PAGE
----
First we need to understand Jabez’s name.  Names in Biblical times often predicted the life’s achievements of individuals.  For example Soloman means peace, which is appropriate as Soloman was the first King of Israel to reign without war.  So what does Jabez mean?  It means ‘pain,’ or more literally, ‘he causes (or will cause) pain.  Jabez’s mother named him such saying, “I gave birth to him in pain.”  What a way to live life!  Can you imagine living in Biblical times with a name that predicts you’ll cause, or have already caused, pain?  Knowing this, one might wonder how Jabez won the only spotlight in the first name chapters of 1 Chronicles.

The answer is in the way Jabez prayed!

1 Chronicles 4:10 reads

Jabez cried out to the God of Israel, “Oh that you would bless me indeed, and enlarge my territory, that your hand would be with me, and that you would keep me from evil so that I will be free from pain.”  And God granted his request.

Note that last word, “pain.”  To include his name’s meaning in his prayer underlines the importance of one’s name in Biblical times, and the belief that one’s name predicted their life’s outcome.

Jabez asked for four things:

That God bless him

That God enlarge his territory

That God would keep his hand upon him

That he be protected from evil

It all sounds like good things to pray for.  It’s when you look behind these four requests that Jabez’s wisdom becomes more evident.

First, he asks to be blessed ‘indeed.’  In these times, adding indeed to a prayer was like our adding exclamation points at the end of a sentence – a form of almost demanding to be blessed.  It also means that the request is honest and almost pleading; a pseudo command.  Jabez was not afraid of sounding selfish in his prayer for blessings – he was bold in his request!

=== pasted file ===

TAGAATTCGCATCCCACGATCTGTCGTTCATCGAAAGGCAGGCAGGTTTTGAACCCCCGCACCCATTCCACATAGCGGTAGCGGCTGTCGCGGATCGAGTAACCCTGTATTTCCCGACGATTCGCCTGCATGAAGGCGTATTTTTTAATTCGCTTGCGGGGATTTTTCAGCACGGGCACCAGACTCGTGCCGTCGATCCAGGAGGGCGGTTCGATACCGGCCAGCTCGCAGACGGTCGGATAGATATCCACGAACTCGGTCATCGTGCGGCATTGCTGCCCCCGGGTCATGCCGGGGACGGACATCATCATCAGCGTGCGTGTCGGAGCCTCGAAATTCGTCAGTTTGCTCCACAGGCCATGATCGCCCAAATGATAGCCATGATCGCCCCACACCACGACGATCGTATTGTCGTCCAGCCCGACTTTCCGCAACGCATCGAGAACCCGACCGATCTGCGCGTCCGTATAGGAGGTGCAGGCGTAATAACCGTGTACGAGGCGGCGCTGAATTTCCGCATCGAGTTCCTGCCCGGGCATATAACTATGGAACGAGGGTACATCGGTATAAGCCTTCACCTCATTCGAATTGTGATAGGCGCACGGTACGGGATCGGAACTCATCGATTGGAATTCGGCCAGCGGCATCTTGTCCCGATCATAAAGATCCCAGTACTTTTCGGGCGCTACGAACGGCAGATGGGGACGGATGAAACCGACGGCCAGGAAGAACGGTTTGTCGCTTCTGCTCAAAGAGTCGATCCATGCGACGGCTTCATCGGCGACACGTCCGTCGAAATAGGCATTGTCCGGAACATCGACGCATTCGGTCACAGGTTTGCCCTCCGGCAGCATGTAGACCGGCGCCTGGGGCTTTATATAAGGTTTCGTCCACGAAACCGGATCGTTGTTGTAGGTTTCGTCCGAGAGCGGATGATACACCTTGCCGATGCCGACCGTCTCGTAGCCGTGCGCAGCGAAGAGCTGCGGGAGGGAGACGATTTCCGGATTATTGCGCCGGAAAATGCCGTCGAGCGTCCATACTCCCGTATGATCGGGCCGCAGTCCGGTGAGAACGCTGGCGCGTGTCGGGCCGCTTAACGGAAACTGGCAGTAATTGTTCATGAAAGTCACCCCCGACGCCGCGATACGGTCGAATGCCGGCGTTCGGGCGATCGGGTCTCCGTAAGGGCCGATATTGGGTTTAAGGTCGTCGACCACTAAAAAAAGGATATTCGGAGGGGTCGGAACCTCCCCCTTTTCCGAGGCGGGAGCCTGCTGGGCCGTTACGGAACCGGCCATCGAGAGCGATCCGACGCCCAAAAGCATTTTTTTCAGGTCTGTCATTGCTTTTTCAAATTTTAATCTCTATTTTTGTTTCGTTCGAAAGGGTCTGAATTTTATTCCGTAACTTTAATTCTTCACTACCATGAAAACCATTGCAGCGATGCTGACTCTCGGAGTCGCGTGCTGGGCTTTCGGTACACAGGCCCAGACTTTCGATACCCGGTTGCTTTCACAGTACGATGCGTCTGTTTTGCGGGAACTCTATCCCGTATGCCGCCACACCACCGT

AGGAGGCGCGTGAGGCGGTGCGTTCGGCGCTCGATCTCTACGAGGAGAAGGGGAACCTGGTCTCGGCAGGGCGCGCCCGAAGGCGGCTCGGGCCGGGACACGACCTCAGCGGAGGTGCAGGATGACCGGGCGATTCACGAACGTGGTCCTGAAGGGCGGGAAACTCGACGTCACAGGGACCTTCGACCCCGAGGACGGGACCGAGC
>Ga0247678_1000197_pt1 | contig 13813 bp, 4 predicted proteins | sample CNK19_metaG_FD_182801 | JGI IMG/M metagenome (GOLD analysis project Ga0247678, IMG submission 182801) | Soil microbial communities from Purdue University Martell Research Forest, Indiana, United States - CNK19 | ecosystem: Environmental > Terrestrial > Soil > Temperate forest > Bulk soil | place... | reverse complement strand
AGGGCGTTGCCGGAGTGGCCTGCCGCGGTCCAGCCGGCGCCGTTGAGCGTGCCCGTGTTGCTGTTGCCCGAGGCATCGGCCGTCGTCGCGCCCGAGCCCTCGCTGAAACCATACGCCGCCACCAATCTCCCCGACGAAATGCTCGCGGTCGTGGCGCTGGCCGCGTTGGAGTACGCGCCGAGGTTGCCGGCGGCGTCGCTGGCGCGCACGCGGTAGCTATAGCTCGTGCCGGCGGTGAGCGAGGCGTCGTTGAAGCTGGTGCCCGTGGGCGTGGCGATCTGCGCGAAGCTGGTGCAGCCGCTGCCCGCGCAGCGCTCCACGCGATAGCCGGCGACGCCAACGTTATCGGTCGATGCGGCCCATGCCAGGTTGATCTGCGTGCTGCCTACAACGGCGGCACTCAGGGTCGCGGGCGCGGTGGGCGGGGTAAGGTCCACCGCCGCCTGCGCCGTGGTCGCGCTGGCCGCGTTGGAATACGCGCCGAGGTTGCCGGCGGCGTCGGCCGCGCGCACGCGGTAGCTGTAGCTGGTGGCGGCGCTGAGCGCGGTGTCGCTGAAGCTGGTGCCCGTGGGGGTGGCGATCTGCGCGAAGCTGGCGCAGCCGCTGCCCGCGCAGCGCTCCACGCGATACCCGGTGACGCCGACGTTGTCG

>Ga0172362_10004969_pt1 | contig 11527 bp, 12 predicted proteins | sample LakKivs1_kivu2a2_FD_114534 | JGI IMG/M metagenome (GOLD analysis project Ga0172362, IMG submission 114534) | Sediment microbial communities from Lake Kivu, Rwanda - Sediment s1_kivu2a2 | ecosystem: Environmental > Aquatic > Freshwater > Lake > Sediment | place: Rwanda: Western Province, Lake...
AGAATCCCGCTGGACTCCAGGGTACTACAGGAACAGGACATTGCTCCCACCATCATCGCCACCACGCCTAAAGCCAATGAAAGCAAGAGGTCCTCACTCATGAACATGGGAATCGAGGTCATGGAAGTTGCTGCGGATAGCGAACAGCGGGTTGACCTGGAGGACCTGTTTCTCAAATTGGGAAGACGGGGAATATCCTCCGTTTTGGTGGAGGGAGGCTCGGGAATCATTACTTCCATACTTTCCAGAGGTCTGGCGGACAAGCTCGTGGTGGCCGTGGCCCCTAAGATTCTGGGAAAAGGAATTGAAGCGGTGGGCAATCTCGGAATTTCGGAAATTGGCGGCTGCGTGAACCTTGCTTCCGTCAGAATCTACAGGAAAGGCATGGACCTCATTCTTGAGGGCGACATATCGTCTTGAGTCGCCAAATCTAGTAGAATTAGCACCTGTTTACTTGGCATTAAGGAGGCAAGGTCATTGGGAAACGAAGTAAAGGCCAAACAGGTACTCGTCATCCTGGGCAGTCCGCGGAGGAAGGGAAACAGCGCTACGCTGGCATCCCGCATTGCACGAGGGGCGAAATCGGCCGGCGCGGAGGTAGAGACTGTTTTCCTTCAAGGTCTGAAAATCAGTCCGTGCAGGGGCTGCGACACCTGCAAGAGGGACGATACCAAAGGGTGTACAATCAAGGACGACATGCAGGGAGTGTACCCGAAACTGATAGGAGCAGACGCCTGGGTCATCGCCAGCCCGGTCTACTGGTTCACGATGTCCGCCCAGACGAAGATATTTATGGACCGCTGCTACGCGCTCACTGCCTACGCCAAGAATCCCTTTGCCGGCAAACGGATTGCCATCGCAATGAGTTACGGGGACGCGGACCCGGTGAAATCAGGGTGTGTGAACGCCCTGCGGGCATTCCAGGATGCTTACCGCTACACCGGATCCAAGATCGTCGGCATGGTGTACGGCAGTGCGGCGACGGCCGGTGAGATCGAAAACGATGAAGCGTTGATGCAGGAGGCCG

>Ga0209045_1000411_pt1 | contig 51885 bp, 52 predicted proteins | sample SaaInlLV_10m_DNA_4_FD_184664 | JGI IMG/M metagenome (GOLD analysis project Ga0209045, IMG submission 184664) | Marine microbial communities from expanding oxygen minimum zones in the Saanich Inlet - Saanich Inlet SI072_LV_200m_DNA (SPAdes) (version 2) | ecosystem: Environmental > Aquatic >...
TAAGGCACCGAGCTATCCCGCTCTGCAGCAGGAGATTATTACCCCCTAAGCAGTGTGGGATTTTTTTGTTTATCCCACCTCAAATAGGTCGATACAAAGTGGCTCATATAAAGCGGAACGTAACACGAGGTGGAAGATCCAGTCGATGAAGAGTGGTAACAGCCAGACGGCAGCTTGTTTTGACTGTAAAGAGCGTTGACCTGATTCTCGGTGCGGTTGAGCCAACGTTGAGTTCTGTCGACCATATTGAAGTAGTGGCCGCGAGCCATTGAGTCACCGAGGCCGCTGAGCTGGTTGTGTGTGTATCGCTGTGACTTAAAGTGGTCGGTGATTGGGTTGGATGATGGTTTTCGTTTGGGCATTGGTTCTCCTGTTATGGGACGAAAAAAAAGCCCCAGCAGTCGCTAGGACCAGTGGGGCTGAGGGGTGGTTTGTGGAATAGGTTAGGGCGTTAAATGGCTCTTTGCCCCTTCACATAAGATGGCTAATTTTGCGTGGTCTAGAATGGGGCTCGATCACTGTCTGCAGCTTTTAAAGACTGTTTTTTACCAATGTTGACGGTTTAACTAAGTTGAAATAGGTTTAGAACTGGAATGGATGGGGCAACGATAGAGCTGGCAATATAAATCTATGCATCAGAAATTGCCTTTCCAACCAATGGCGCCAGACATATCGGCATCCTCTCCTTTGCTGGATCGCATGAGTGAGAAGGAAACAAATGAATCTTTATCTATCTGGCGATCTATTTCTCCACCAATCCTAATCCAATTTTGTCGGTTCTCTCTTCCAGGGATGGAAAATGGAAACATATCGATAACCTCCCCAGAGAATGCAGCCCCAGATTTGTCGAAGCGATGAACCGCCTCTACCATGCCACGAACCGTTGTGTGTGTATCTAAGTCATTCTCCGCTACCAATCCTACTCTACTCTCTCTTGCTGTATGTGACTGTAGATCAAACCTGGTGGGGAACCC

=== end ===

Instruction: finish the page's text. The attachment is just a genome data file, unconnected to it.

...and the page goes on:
Second, he asks for his territory to be enlarged.  At first look it sounds like he was asking for more land property – a literal translation in our culture today but not in the times of this writing.  Jabez was asking God to increase the size of his ministry.  Jabez was also asking God to provide all that was needed in order for Jabez to achieve the new, added, work God would ask of him.  In other words, Jabez was asking God to use in him a greater capacity than what He was using Jabez at the moment of this prayer – it could be translated to say, “Give me more to do for you O God.”  Again, not selfish but bold.

Next he asks for God’s hand to be with him through it all.  In this Jabez acknowledging that he could not achieve his new objectives without God’s help.  Jabez was saying, “Work through me to the glory of you, my God.”  Jabez was telling God that he wanted to be God’s instrument of glory.  Jabez did not want to become great, Jabez wanted God to become great through Jabez.  Again, not selfish but bold.

Finally, Jabez asks that God help him to maintain a blessed life by protecting him from evil.  Jabez knew there’s evil in the world and that those working to do God’s work would come under attack by that evil.  Again Jabez was acknowledging he couldn’t do it without God’s glorious help.  As bold as Jabez was in his first three requests he was equally humble in asking for God’s help and protection.  It could be translated, “I’ll do all I can, O God, help me with the rest.”

My learning from this is that maybe God wants us to be “selfish” in our payers by asking Him to use us for His greater glory.  Maybe I’m not being selfish after all.

There are people who believe that by praying this simple prayer daily that they will, and do, see God moving in their lives more obviously every day.

I’m willing to try, are you?  Please join me.  ~jdoe